The Day the Audits Died

128 The Agony - Gethsemane.jpgI will refrain from expressing my opinions on the PCAOB and do my best to keep this neutral, I swear.
Accounting Onion pointed out in 2007 that “more than half of the PCAOB’s inspection resources (> $65 million) are protecting the public against the equivalent of a flea bite on the hindquarters of a bull (market),” meaning a bunch of overpaid auditors are inspecting 1% of public company revenue. 1%! What do we need them for?
More, after the jump


And it gets worse. The PCAOB and SEC have decided as of August 13, 2009 that auditors need a whole lot more on their plates including but not limited to increased disclosures for:
• An audit firm withdrawing an audit report
• Any time a firm’s name is used in an unauthorized manner by an issuer without the firm’s consent
• Any time new hires are brought into the firm with a history of disciplinary sanctions
• Anytime professional licenses are revoked, suspended, or subject to conditions or sanctions.
The last one is my personal favorite. Watch your Ps and Qs out there kids, they’re coming for you.
Let’s hope State Boards of Accountancy aren’t as broke as the states they belong to (this means you, California BoA, with your 3 furlough Fridays a month and ELEVEN WEEK WAITING TIME to process CPA exam applications!) otherwise there might be monetary incentive for state licensure authorities to put more bad accountants in the back of their monthly pub just so firms can avoid as many of these reports as possible.
As of October 12, 2009, firms will be required to make these reports to the PCAOB, who will then disseminate the information to the unwashed masses as it sees fit.
The same PCAOB of which Skeptical CPA speaks so highly on June 4, 2009:

Another PCAOB triumph. Does the PCAOB think say KPMG is unaware of problems at Citigroup? Or is the PCAOB aware that it is? How can anyone take the SEC and PCAOB seriously? Is Spokane more fraud plagued than Wall Street? Or just less well connected? Now if Goldman Sachs moved its offices to Spokane …

Check out the article for the backstory.
The SEC is having trouble seducing accountants to its team because of the competitiveness of PCAOB salaries. So what, let them get the scraps? You hear that, soon-to-be-grads? Why are you at Meet the Firms when you could be off getting wined and dined by the PCAOB? Sounds like fun, right?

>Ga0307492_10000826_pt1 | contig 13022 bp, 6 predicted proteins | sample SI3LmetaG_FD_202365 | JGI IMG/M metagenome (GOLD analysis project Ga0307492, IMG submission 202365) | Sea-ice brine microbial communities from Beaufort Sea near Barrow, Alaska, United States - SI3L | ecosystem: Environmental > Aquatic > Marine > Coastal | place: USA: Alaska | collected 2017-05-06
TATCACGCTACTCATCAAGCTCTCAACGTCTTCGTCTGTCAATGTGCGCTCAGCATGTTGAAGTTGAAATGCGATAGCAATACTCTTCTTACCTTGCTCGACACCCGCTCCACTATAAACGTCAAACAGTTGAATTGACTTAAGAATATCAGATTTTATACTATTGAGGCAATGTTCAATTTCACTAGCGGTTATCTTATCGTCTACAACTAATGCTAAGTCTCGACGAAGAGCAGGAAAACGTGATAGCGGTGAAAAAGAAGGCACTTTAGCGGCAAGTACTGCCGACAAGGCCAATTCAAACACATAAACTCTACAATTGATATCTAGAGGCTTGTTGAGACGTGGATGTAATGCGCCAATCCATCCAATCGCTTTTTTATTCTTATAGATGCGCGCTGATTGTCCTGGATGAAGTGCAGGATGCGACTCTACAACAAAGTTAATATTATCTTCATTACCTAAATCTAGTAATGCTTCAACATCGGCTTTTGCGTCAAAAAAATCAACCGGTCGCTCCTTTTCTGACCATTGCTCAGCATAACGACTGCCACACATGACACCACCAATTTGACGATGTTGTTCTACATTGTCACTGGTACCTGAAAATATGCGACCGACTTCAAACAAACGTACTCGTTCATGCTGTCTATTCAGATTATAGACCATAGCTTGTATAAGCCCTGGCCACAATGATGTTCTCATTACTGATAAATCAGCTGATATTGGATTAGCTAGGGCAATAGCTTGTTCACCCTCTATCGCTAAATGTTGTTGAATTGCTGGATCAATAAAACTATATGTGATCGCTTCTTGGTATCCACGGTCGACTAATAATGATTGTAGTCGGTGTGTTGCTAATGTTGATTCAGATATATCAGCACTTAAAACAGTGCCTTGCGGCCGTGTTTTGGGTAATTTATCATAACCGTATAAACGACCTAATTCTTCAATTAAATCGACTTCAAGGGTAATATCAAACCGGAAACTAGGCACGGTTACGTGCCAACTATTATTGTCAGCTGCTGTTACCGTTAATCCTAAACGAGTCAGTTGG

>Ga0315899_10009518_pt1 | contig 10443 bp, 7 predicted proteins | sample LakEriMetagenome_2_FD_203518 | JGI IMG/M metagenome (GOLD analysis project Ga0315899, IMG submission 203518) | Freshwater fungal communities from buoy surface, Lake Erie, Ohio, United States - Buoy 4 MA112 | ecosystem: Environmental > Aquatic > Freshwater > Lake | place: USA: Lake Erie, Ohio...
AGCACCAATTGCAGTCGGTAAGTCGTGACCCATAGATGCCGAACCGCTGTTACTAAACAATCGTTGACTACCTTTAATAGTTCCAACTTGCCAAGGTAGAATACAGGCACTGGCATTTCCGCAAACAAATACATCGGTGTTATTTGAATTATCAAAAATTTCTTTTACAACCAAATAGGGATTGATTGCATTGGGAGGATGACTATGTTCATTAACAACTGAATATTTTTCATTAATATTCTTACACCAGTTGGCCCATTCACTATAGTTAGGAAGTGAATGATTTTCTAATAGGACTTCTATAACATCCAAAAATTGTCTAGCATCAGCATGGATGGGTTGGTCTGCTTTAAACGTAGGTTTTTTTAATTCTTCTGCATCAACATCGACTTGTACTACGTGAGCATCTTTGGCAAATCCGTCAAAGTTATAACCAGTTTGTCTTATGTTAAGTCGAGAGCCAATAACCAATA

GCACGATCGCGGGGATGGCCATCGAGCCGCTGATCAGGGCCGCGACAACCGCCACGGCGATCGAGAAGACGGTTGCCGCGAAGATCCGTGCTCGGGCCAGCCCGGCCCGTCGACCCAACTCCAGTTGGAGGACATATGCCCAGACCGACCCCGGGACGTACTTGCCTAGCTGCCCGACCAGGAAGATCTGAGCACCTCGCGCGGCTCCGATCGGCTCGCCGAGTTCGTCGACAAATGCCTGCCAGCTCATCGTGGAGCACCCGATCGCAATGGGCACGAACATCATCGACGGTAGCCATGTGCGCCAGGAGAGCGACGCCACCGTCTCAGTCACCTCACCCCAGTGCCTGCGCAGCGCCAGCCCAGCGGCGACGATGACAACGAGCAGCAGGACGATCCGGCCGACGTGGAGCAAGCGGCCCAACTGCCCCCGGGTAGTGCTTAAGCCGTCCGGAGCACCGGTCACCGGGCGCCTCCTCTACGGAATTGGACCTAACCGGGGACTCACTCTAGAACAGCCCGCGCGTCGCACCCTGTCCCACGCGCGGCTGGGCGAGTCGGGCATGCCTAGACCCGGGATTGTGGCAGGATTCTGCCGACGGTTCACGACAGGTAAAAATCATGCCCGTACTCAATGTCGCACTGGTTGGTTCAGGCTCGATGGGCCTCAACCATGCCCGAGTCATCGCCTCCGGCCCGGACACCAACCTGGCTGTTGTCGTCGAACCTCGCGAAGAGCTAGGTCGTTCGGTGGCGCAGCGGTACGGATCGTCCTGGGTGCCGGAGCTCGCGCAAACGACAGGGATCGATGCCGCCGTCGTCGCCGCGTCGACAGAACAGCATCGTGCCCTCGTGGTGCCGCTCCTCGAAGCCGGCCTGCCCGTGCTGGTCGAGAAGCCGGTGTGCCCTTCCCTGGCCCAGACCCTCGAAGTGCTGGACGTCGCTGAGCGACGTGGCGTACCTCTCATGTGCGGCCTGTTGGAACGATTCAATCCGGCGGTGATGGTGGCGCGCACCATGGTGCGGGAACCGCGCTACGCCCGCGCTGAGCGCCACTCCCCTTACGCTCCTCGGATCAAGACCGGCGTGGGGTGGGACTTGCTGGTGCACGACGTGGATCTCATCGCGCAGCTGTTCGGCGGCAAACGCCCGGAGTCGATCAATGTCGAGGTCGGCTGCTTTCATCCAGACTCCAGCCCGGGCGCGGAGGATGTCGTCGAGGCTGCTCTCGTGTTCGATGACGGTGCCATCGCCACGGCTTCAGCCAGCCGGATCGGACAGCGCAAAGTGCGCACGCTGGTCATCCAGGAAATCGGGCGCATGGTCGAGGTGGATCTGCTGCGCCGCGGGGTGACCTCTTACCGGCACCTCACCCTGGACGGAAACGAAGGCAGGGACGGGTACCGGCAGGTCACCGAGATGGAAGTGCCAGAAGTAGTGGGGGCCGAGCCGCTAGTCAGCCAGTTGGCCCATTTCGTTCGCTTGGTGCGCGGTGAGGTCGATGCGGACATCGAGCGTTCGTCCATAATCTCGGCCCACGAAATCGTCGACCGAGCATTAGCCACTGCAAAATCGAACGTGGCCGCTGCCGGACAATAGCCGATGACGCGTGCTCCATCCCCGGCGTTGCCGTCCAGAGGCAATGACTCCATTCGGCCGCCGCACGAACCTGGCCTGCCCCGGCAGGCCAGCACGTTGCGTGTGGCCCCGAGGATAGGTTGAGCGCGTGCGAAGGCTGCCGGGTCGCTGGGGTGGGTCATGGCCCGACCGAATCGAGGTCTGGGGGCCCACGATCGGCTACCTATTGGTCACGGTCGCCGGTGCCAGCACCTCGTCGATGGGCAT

The Maryland Association of CPAs’ CPA Success made the new reporting requirements sound much tamer, as if it were just a polite, albeit groundbreaking request from the PCAOB.
Perhaps it is a benign request. But this appears to be a PCAOB power grab to me, not to mention a costly one.
Just my $0.02. Do I have to report that to the PCAOB?

128 The Agony - Gethsemane.jpgI will refrain from expressing my opinions on the PCAOB and do my best to keep this neutral, I swear.
Accounting Onion pointed out in 2007 that “more than half of the PCAOB’s inspection resources (> $65 million) are protecting the public against the equivalent of a flea bite on the hindquarters of a bull (market),” meaning a bunch of overpaid auditors are inspecting 1% of public company revenue. 1%! What do we need them for?
More, after the jump


And it gets worse. The PCAOB and SEC have decided as of August 13, 2009 that auditors need a whole lot more on their plates including but not limited to increased disclosures for:
• An audit firm withdrawing an audit report
• Any time a firm’s name is used in an unauthorized manner by an issuer without the firm’s consent
• Any time new hires are brought into the firm with a history of disciplinary sanctions
• Anytime professional licenses are revoked, suspended, or subject to conditions or sanctions.
The last one is my personal favorite. Watch your Ps and Qs out there kids, they’re coming for you.
Let’s hope State Boards of Accountancy aren’t as broke as the states they belong to (this means you, California BoA, with your 3 furlough Fridays a month and ELEVEN WEEK WAITING TIME to process CPA exam applications!) otherwise there might be monetary incentive for state licensure authorities to put more bad accountants in the back of their monthly pub just so firms can avoid as many of these reports as possible.
As of October 12, 2009, firms will be required to make these reports to the PCAOB, who will then disseminate the information to the unwashed masses as it sees fit.
The same PCAOB of which Skeptical CPA speaks so highly on June 4, 2009:

Another PCAOB triumph. Does the PCAOB think say KPMG is unaware of problems at Citigroup? Or is the PCAOB aware that it is? How can anyone take the SEC and PCAOB seriously? Is Spokane more fraud plagued than Wall Street? Or just less well connected? Now if Goldman Sachs moved its offices to Spokane …

Check out the article for the backstory.
The SEC is having trouble seducing accountants to its team because of the competitiveness of PCAOB salaries. So what, let them get the scraps? You hear that, soon-to-be-grads? Why are you at Meet the Firms when you could be off getting wined and dined by the PCAOB? Sounds like fun, right?
The Maryland Association of CPAs’ CPA Success made the new reporting requirements sound much tamer, as if it were just a polite, albeit groundbreaking request from the PCAOB.
Perhaps it is a benign request. But this appears to be a PCAOB power grab to me, not to mention a costly one.
Just my $0.02. Do I have to report that to the PCAOB?

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